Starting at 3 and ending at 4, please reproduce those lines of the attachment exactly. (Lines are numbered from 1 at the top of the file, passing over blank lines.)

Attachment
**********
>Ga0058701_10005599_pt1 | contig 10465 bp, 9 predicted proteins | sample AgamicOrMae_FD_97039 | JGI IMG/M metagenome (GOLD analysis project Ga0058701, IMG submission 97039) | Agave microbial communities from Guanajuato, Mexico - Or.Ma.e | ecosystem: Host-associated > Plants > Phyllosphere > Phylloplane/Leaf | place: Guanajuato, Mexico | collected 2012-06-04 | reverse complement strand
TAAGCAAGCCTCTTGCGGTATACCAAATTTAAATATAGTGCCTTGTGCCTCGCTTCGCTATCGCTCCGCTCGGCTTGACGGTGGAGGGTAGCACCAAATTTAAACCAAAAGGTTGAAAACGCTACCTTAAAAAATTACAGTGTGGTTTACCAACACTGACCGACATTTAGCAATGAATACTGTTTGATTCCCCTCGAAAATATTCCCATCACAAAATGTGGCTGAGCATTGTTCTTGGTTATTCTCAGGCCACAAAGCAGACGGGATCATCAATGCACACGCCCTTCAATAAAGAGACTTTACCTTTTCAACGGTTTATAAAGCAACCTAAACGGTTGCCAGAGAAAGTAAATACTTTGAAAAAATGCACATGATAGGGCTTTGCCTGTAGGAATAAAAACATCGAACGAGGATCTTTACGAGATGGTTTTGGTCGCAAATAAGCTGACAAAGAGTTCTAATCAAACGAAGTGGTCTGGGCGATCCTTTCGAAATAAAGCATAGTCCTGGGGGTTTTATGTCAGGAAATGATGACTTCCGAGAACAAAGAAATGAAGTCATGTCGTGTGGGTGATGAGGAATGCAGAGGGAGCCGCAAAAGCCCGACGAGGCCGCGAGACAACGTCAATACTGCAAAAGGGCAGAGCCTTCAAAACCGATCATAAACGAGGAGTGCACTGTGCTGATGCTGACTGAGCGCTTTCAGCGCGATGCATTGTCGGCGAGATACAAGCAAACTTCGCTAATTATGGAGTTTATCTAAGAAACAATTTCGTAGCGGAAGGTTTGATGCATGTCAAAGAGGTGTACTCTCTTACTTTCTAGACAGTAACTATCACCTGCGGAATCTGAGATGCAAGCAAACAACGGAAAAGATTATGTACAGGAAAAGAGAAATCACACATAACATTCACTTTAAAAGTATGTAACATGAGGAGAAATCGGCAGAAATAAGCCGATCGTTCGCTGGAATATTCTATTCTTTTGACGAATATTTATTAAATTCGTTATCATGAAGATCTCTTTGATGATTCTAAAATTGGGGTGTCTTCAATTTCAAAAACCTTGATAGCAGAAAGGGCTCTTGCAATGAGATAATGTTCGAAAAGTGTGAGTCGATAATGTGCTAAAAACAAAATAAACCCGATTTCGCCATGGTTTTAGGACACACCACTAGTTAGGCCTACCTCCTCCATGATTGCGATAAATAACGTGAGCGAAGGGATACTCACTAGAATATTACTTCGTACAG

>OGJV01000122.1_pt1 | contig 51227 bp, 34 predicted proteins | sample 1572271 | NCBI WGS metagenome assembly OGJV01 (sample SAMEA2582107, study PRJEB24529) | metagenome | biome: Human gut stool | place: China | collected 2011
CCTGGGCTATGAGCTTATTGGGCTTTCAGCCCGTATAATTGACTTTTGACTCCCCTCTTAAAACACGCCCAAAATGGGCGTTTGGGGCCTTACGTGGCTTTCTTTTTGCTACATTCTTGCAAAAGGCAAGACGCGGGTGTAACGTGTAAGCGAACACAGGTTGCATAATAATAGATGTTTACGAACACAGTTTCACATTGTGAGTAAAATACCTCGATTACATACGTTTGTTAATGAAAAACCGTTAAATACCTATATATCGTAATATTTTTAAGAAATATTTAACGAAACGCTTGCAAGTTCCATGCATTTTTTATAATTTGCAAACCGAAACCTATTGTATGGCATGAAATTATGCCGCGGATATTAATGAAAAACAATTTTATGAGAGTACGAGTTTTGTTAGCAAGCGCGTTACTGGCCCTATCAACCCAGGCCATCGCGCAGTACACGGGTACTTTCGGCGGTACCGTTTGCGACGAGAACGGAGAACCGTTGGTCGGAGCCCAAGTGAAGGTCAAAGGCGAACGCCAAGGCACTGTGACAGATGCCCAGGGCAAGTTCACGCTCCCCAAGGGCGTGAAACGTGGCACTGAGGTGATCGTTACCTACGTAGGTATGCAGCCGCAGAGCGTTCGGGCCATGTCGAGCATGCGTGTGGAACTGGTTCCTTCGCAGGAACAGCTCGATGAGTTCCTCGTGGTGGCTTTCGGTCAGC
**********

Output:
>OGJV01000122.1_pt1 | contig 51227 bp, 34 predicted proteins | sample 1572271 | NCBI WGS metagenome assembly OGJV01 (sample SAMEA2582107, study PRJEB24529) | metagenome | biome: Human gut stool | place: China | collected 2011
CCTGGGCTATGAGCTTATTGGGCTTTCAGCCCGTATAATTGACTTTTGACTCCCCTCTTAAAACACGCCCAAAATGGGCGTTTGGGGCCTTACGTGGCTTTCTTTTTGCTACATTCTTGCAAAAGGCAAGACGCGGGTGTAACGTGTAAGCGAACACAGGTTGCATAATAATAGATGTTTACGAACACAGTTTCACATTGTGAGTAAAATACCTCGATTACATACGTTTGTTAATGAAAAACCGTTAAATACCTATATATCGTAATATTTTTAAGAAATATTTAACGAAACGCTTGCAAGTTCCATGCATTTTTTATAATTTGCAAACCGAAACCTATTGTATGGCATGAAATTATGCCGCGGATATTAATGAAAAACAATTTTATGAGAGTACGAGTTTTGTTAGCAAGCGCGTTACTGGCCCTATCAACCCAGGCCATCGCGCAGTACACGGGTACTTTCGGCGGTACCGTTTGCGACGAGAACGGAGAACCGTTGGTCGGAGCCCAAGTGAAGGTCAAAGGCGAACGCCAAGGCACTGTGACAGATGCCCAGGGCAAGTTCACGCTCCCCAAGGGCGTGAAACGTGGCACTGAGGTGATCGTTACCTACGTAGGTATGCAGCCGCAGAGCGTTCGGGCCATGTCGAGCATGCGTGTGGAACTGGTTCCTTCGCAGGAACAGCTCGATGAGTTCCTCGTGGTGGCTTTCGGTCAGC